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A Trusted Friend in a Complicated World

Here’s How to Self-Isolate if You Live With Your Family

You're stuck in your home with the same group of people day in and day out for weeks on end. Here's how to make the most of it.

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Self-isolation is important

Social distancing isn’t easy for anyone, but it can be especially tricky when multiple people live together. Even if you’re besties or wildly in love with the person or people you’re home with, you’re going to need your space and time apart. We have some advice on how to navigate this new experience because while you can safely ignore etiquette rules during the coronavirus pandemic, you still have to be polite to the people you live with.

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Create a schedule

If you want your relationship to survive being quarantined for several weeks, you need to have a schedule that allows partners to spend time together—and apart, says Claire Barber, a certified mental health consultant and relationship expert based in Detroit, Michigan. A schedule is vital because it will help both individuals to still feel productive, Barber says. “Setting an alarm, getting up together, doing chores, keeping the house tidy, having some physical activity, and spending time alone are all important,” she says. Following a schedule is also one of the 13 golden rules for working from home.

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Plan for alone time

Be open and honest with each other about your emotional needs. “If you need time alone, voice it—and if you need attention, ask for that, too,” Barber says. While it can be hard to provide, solitary time in the form of a short solo walk or a soak in a tub—especially if you live in a small apartment in a city—is absolutely necessary. “Constantly being around anyone, including your partner can be stressful,” she says. Here’s how one therapist is staying sane while sheltering in place.

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Make time for exercise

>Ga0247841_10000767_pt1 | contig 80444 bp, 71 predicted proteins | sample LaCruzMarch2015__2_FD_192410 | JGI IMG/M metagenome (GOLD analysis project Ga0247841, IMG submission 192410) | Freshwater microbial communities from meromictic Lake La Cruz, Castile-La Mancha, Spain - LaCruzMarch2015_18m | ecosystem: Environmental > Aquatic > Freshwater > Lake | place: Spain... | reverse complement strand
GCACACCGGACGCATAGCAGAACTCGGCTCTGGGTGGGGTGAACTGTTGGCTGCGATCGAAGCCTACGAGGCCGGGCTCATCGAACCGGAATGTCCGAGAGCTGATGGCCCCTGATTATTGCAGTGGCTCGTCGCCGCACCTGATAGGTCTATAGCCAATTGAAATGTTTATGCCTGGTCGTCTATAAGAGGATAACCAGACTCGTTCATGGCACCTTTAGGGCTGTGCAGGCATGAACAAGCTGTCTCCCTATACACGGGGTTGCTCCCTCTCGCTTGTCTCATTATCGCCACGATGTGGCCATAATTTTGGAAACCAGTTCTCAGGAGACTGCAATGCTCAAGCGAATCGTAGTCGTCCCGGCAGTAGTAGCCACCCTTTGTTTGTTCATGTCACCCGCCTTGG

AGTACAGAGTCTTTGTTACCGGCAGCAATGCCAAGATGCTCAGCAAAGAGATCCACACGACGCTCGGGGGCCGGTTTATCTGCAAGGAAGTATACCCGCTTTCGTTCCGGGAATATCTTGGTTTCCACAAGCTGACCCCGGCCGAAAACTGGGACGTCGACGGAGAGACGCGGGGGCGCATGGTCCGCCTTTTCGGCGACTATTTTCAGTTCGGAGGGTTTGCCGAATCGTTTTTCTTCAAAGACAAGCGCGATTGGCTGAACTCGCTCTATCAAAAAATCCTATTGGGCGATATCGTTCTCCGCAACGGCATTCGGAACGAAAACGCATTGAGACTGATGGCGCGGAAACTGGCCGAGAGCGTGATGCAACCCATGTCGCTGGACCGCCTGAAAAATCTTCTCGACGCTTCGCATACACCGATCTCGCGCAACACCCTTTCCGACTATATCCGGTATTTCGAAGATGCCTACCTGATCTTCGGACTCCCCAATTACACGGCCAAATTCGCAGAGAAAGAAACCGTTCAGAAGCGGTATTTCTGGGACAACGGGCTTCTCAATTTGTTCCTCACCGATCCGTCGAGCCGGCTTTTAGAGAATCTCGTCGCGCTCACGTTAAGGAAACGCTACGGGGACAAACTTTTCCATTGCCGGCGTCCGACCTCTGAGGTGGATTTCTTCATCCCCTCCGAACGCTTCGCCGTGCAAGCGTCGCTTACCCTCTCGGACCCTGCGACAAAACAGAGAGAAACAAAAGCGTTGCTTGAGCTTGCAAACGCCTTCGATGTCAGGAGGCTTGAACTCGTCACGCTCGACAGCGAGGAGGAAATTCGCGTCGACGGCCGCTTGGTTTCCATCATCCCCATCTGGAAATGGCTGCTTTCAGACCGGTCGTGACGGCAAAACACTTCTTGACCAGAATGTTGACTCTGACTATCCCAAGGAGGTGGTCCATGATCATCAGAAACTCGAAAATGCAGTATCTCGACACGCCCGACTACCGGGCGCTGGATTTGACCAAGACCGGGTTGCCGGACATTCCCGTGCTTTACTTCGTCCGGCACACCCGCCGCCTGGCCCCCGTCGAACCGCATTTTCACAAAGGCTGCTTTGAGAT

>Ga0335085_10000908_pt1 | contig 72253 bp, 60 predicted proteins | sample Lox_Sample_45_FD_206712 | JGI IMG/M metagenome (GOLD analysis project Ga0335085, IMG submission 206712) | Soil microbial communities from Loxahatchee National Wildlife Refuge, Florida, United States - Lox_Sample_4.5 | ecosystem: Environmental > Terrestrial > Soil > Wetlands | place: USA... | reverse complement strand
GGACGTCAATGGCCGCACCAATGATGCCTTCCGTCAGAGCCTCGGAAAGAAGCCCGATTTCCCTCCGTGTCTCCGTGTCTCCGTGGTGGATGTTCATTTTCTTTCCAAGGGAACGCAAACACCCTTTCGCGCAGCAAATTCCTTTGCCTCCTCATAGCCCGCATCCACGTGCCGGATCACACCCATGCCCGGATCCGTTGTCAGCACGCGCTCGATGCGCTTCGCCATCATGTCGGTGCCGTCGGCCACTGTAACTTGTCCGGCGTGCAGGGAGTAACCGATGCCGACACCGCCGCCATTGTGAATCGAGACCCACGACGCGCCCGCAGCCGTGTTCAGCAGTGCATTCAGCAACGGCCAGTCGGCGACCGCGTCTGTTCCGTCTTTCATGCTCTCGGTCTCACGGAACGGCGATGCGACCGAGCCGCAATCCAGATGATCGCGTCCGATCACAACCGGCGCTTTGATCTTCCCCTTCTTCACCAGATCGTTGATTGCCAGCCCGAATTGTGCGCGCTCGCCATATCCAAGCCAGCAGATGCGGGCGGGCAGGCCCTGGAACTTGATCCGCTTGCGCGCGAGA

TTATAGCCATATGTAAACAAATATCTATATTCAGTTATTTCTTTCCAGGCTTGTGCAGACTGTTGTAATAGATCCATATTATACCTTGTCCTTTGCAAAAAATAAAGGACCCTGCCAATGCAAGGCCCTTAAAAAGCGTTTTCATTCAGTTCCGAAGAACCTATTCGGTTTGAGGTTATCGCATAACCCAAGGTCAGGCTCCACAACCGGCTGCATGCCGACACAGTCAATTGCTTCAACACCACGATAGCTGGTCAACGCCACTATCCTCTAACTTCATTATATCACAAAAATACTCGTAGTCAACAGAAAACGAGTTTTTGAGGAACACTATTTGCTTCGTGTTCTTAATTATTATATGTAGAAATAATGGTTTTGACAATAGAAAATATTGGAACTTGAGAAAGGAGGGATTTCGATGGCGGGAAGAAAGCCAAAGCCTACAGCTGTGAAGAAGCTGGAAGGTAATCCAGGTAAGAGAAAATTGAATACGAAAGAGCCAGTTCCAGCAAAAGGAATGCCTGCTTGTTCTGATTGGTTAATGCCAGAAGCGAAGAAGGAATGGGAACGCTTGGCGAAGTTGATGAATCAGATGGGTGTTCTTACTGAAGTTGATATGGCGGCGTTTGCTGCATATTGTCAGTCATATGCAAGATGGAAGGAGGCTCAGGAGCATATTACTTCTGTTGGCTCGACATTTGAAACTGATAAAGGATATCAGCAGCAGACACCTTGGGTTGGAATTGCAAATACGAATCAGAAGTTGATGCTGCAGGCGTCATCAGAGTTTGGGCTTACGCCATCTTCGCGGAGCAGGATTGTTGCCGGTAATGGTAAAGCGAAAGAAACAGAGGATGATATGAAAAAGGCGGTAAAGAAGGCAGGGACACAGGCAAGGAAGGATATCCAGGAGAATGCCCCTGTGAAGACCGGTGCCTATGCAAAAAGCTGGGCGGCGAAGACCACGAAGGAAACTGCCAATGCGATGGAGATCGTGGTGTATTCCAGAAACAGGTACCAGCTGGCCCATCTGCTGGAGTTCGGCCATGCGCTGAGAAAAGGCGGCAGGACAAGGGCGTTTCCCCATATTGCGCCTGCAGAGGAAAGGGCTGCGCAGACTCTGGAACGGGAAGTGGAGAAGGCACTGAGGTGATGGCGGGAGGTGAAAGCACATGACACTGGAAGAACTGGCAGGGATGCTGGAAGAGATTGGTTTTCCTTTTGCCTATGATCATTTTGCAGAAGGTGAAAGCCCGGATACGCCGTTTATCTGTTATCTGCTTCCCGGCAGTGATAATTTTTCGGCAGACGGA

Yes, you know that fitness is good for your body, but it also offers numerous benefits for your mind and overall well being. “There are a lot of emotions and uncertainty wrapped up right now and just doing some simple movements will get the blood flowing through your body and give you a jolt of energy,” shares Morgan Kline, co-founder of Burn Boot Camp. She urges everyone to resist the temptation of turning into a couch potato, as that could cause or worsen a sense of disconnection and loneliness. So whether you join an online streaming class like the ones Burn Boot Camps offers its members, or go for a jog on your own, you’ll reap the benefits. “Move your body and your body will thank you,” Kline says. Beginners could start with this 20-minute full-body workout that will give results in just four weeks.

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Create a social distancing version of your roommate agreement

Everything has changed with respect to your living arrangements, and this needs to be discussed, says Kendra Lehner, a communications associate for Common. “Just like in any relationship, transparent communication about what you’re comfortable with during this time will be the best way to find a middle ground and avoid any unnecessary conflict,” Lehner says. “Take time to sit down with your roommates and discuss how to best adjust your cleaning and personal space boundaries.”


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Get outdoors

Yes, you need to maintain a minimum distance of six feet from others, but taking a walk in nature is one of the most overlooked, yet most powerful things we can do, says Jennifer Walsh, leader of Wellness Walks in New York City. “We are experiencing the greatest migration indoors further separating ourselves from what our bodies and brains need to survive and thrive: nature.” Walsh goes on to share that spending time walking outdoors increases focus and energy levels, boosts immunity, and more. Learn 25 more ways you can relax that don’t cost a cent.